Sometime, much too late in the day I found my savior in the form of a Goat riding a bike down the street. He had finished up some phone calls and appeared as ready as Jacob and I to make a quick exit out of mind numbing Vernal. We had a real challenging ride ahead us; it would be ten miles of narrow highway riding before we would encounter non-private property suitable for camping. Those ten miles turned out to be some of the most dangerous of the whole trip. Deadly wide loaded tankers screamed down the shoulderless road. At one point the edge of the road crumbled into a cliff of dried mud upon which both Goat and I slid off of while avoiding impact with the rush of traffic. On the left side of the murderous motorway there appeared a parting in the barbwire fence. It felt too good to pronounce the word â€˜homeâ€™, after surviving such a frightful ride â€“and for that matter such a terrifying town. The ground bellow us was grossly barren, naked as the moon and mysteriously full of humps and ridges.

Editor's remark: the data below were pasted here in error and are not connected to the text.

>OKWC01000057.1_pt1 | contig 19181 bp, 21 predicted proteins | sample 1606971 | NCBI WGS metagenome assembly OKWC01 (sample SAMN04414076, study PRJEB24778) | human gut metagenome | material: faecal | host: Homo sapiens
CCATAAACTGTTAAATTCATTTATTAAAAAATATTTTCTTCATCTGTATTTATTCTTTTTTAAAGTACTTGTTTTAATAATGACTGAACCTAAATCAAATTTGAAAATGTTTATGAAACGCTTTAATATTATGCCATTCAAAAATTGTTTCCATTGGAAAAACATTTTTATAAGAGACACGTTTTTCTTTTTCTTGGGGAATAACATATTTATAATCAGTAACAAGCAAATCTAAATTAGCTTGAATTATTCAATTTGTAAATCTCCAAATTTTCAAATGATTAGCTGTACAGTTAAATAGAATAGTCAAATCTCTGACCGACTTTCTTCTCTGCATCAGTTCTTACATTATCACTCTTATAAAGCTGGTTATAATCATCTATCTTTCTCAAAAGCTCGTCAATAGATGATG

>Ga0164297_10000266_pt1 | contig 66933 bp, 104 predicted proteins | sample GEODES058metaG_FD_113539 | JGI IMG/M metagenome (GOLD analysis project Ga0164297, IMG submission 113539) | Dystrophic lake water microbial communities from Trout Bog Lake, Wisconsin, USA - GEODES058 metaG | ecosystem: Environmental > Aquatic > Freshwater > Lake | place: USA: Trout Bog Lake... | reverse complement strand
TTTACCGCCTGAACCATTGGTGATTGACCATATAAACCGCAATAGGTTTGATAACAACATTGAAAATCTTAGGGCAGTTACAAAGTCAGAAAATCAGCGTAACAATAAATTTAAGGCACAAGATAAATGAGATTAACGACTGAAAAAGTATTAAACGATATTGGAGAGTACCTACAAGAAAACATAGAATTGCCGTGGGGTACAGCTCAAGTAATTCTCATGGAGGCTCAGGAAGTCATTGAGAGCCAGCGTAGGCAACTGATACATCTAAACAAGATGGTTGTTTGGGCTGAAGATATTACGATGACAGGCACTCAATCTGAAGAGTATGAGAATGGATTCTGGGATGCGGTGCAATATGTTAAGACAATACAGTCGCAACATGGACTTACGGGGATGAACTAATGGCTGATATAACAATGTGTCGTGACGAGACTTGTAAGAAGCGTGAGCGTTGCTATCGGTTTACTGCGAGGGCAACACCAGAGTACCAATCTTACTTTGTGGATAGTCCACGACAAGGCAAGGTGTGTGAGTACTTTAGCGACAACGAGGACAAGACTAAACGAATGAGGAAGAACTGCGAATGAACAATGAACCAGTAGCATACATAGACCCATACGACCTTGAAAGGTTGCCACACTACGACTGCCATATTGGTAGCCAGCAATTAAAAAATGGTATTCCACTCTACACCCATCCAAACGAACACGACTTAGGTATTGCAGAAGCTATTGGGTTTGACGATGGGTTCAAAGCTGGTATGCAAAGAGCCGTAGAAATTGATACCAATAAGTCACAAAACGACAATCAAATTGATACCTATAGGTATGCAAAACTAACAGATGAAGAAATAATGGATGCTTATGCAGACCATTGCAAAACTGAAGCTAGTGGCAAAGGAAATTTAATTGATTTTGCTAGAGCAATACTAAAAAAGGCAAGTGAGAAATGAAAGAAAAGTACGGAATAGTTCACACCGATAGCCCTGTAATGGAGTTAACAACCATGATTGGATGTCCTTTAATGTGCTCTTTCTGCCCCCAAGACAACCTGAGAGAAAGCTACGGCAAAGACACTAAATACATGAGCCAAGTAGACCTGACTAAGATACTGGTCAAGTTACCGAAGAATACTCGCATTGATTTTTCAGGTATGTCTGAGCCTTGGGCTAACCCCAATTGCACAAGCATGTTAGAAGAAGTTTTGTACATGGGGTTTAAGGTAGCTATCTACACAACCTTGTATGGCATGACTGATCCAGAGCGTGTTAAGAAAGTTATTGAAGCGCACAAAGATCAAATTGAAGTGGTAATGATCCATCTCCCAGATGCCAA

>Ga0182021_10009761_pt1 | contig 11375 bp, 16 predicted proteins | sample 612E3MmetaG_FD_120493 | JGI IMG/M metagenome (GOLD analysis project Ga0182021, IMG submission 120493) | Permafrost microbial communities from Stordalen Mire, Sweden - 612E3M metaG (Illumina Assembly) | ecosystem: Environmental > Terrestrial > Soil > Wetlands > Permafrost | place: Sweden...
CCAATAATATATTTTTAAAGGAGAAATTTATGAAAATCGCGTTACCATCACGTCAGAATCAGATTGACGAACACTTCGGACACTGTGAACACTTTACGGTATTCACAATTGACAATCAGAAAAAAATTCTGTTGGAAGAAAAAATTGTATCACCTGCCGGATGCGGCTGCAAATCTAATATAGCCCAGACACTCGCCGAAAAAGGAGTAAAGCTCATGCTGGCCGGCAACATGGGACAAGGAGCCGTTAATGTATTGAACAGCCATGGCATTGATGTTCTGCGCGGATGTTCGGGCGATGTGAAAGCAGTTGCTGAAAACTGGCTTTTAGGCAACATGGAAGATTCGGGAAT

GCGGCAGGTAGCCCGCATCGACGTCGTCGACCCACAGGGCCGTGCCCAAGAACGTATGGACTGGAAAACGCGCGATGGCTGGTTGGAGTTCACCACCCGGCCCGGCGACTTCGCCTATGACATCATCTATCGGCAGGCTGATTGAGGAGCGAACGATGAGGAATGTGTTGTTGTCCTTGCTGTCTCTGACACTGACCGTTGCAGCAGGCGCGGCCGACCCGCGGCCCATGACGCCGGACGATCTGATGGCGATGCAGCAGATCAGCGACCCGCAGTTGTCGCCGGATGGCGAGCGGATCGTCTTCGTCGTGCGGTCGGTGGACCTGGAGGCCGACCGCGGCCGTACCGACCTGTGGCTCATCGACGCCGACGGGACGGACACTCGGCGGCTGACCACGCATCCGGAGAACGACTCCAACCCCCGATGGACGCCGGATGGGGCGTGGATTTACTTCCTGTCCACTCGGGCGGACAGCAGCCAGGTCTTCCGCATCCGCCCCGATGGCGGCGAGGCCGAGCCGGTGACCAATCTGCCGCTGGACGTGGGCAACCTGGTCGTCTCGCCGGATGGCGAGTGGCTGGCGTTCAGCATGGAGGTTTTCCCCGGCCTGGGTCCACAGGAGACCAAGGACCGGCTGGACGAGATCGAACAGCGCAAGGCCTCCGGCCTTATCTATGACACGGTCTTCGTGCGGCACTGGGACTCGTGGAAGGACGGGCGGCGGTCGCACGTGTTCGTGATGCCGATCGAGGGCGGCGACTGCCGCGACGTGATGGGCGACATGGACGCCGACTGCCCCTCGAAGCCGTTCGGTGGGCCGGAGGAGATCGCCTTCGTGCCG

â€œThis looks like an off-road vehicles paradiseâ€�, Goat remarked.
We found a flat spot to pitch the tent, laid down our bedrolls, made a brief attempt to read but quickly extinguished our head torches in favor of the silent darkness.
Twenty minutes later the sound of a powerful engine drowned out the early whispers of blissful dreamscapes.
After at least ten minutes of the engineâ€™s sustained roar Goat speaks up: â€œthat has to be a generator, nobody lets their off-road bikes stay idle that longâ€�.